Friday, March 28, 2008

Adobe Flex - Flash Programming for Programmers!

One of the features that I was really excited about implementing in Ringlight was a Flash-based media player for browsing photos, videos, and audio files. I like the idea of being able to view all of my files from any computer with a web browser without having to download them first.

Unfortunately, Flash programming is not the most natural occupation for me. I find the concept of laying your code out on a timeline which trudges ever forward, causing variables to go in and out of scope based on the ticking of a clock... well, I don't like it very much. I don't particularly appreciate the Flash IDE or the fact that Flash source is in a binary file either. I don't mean to malign the art of the Flash programmer. I know you all have heroically found workarounds to all of these inconveniences and I salute your dedication. It's just not my cup of tea.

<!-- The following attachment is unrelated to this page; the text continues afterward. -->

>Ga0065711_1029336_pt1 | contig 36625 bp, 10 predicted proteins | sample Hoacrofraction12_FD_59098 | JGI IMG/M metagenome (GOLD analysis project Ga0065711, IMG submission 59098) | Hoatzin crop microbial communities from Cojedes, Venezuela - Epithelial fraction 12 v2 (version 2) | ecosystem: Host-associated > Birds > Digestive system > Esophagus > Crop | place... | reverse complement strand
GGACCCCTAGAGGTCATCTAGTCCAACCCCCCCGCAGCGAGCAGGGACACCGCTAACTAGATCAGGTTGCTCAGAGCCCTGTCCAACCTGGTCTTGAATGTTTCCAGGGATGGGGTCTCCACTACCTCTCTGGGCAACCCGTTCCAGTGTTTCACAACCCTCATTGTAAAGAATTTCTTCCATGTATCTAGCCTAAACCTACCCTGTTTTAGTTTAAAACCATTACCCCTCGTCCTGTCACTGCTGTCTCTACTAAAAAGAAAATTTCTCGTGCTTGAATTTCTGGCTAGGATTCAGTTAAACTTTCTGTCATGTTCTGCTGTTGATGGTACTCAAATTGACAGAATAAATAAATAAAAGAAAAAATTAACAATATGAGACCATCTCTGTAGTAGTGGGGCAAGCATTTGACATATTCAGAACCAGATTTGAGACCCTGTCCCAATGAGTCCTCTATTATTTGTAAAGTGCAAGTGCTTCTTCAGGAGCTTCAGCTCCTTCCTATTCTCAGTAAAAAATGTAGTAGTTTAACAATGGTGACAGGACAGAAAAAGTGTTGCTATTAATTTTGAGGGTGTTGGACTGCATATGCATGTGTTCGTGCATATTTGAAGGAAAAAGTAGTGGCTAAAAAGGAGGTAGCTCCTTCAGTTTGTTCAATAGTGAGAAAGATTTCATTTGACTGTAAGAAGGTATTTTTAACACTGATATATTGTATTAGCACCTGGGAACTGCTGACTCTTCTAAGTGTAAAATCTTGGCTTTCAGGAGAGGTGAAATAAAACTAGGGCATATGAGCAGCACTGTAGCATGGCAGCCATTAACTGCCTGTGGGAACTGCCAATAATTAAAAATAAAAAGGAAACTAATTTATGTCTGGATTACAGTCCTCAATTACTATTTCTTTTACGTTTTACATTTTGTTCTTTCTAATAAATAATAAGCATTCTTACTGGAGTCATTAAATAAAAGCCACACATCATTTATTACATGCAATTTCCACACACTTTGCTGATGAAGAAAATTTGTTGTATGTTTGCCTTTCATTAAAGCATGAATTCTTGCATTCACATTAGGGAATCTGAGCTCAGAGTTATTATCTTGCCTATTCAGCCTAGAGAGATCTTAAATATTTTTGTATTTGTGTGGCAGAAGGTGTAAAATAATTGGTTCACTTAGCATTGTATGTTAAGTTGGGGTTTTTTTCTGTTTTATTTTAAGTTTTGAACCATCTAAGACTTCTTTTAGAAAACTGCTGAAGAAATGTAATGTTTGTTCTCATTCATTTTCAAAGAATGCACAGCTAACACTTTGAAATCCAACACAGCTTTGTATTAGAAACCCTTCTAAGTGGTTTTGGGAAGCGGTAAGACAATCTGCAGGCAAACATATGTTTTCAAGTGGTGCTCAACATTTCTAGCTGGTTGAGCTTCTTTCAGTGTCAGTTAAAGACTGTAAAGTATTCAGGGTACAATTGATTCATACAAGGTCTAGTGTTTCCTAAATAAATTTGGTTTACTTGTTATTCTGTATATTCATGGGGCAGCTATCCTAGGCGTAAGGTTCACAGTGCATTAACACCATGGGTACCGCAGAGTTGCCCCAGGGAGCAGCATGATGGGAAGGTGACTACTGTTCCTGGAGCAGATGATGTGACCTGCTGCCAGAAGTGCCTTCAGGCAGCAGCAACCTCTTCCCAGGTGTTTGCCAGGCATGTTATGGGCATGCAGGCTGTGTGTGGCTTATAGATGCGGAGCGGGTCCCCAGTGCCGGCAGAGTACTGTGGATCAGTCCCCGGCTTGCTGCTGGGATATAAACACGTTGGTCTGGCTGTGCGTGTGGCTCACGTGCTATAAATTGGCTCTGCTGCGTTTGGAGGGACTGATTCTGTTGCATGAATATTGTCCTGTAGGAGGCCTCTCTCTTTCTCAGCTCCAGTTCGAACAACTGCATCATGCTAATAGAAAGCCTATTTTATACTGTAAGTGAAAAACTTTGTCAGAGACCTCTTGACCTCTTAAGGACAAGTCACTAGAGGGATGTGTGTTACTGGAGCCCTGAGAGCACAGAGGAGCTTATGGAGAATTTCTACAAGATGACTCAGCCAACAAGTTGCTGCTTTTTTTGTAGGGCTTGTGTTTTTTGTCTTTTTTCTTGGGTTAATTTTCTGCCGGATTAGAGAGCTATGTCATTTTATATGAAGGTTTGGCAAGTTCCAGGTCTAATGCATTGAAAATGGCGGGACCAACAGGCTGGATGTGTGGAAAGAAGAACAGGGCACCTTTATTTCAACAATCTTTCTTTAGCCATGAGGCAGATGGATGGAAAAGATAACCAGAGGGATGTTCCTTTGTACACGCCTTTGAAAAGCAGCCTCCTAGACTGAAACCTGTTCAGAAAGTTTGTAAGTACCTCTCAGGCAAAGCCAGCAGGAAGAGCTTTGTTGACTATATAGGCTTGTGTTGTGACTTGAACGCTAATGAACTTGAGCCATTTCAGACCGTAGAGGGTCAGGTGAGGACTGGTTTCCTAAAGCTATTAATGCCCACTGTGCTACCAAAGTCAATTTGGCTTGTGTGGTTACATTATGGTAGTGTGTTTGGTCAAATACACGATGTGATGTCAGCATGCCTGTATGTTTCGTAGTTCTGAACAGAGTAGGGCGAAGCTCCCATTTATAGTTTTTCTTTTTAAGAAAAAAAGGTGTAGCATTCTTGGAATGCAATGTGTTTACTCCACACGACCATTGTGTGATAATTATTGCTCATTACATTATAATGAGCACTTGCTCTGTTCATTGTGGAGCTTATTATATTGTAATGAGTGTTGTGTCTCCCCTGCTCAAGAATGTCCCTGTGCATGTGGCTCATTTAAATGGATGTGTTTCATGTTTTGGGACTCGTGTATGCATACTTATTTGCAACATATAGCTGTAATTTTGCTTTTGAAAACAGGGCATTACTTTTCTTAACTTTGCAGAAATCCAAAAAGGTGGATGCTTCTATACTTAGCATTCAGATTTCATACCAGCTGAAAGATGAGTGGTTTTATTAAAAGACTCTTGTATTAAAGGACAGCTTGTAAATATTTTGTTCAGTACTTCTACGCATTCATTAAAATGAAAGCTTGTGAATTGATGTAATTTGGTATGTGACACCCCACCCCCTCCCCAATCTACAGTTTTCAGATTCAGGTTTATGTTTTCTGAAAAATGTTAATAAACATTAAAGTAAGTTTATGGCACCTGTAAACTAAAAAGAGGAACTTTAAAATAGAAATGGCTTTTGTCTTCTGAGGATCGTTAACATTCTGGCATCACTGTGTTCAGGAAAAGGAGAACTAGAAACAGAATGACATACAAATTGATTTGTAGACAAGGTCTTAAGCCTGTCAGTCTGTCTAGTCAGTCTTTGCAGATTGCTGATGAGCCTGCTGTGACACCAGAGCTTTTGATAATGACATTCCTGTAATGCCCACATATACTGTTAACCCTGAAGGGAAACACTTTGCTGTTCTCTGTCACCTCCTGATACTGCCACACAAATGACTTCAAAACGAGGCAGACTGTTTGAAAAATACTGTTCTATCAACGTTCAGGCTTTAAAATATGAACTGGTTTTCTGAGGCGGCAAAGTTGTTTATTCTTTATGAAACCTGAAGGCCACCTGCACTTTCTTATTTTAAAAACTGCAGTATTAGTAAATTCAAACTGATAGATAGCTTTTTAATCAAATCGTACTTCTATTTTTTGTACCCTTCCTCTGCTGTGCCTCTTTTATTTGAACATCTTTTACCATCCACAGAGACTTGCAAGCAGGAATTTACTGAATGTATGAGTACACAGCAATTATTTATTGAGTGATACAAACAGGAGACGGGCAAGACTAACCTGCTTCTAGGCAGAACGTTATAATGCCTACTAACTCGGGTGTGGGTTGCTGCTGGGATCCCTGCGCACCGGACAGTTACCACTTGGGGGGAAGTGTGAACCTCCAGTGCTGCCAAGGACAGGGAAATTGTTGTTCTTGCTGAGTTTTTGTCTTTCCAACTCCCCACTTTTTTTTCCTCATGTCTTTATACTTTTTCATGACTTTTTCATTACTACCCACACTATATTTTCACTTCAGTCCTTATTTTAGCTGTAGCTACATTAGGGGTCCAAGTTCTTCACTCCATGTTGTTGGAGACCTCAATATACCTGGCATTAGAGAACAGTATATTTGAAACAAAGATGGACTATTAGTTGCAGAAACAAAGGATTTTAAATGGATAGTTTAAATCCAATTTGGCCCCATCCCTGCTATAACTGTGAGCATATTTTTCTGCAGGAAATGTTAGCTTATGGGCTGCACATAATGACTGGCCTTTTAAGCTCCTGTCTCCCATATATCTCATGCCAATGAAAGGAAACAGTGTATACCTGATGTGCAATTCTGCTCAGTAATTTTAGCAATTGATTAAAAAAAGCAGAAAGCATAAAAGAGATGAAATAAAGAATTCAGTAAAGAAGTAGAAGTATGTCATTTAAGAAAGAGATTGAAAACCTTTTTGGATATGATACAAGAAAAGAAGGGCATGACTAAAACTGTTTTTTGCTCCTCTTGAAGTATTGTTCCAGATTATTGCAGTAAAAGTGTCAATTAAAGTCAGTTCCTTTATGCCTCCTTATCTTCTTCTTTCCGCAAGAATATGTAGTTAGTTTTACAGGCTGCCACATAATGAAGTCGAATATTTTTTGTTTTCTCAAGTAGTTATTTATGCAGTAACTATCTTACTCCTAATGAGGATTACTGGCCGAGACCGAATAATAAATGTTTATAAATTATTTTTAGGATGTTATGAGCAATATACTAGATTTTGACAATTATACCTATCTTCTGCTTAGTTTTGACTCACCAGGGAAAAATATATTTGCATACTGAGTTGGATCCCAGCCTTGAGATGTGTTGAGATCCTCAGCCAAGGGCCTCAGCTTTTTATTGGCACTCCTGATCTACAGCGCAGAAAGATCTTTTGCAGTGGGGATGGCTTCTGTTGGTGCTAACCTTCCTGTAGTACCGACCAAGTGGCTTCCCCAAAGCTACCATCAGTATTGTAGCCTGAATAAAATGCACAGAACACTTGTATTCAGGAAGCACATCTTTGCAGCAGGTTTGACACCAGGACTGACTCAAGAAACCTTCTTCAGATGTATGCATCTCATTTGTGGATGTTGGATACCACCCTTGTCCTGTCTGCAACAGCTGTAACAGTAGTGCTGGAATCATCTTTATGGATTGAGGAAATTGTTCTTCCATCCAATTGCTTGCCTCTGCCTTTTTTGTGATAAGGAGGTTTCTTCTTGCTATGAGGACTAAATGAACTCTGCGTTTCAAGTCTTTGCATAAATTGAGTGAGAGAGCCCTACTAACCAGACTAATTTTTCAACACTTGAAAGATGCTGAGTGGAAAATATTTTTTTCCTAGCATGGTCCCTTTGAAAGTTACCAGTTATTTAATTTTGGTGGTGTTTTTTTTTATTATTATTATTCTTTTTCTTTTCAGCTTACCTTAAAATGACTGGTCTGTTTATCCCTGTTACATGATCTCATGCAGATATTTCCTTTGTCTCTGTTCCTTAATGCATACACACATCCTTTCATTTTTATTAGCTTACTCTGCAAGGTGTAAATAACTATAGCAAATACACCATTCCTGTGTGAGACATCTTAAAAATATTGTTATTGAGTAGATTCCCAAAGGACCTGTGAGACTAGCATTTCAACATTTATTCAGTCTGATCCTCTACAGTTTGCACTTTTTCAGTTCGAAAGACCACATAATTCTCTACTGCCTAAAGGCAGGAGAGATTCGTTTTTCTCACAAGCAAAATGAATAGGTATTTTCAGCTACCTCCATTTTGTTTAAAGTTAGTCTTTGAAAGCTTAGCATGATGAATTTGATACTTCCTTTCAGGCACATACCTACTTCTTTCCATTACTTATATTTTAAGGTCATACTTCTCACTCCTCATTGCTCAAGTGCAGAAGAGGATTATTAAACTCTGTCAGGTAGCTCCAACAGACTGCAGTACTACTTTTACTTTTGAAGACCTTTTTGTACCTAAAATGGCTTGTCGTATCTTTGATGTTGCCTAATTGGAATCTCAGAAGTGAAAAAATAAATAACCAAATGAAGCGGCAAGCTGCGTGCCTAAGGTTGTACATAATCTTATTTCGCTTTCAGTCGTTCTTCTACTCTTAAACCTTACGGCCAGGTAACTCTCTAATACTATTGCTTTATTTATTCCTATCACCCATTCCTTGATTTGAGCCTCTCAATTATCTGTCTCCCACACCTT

However, now we have Adobe's Flex. It fixes most of my problems with Flash programming because it's Flash programming designed for programmers. The entire source for a Flex project is in an XML file. While I am not one to jump on the XML-solves-everything wagon, it does mean that you can edit for Flash applications in a text editor, check them into source control, and cut-and-paste whole projects to your blogs and chats and such.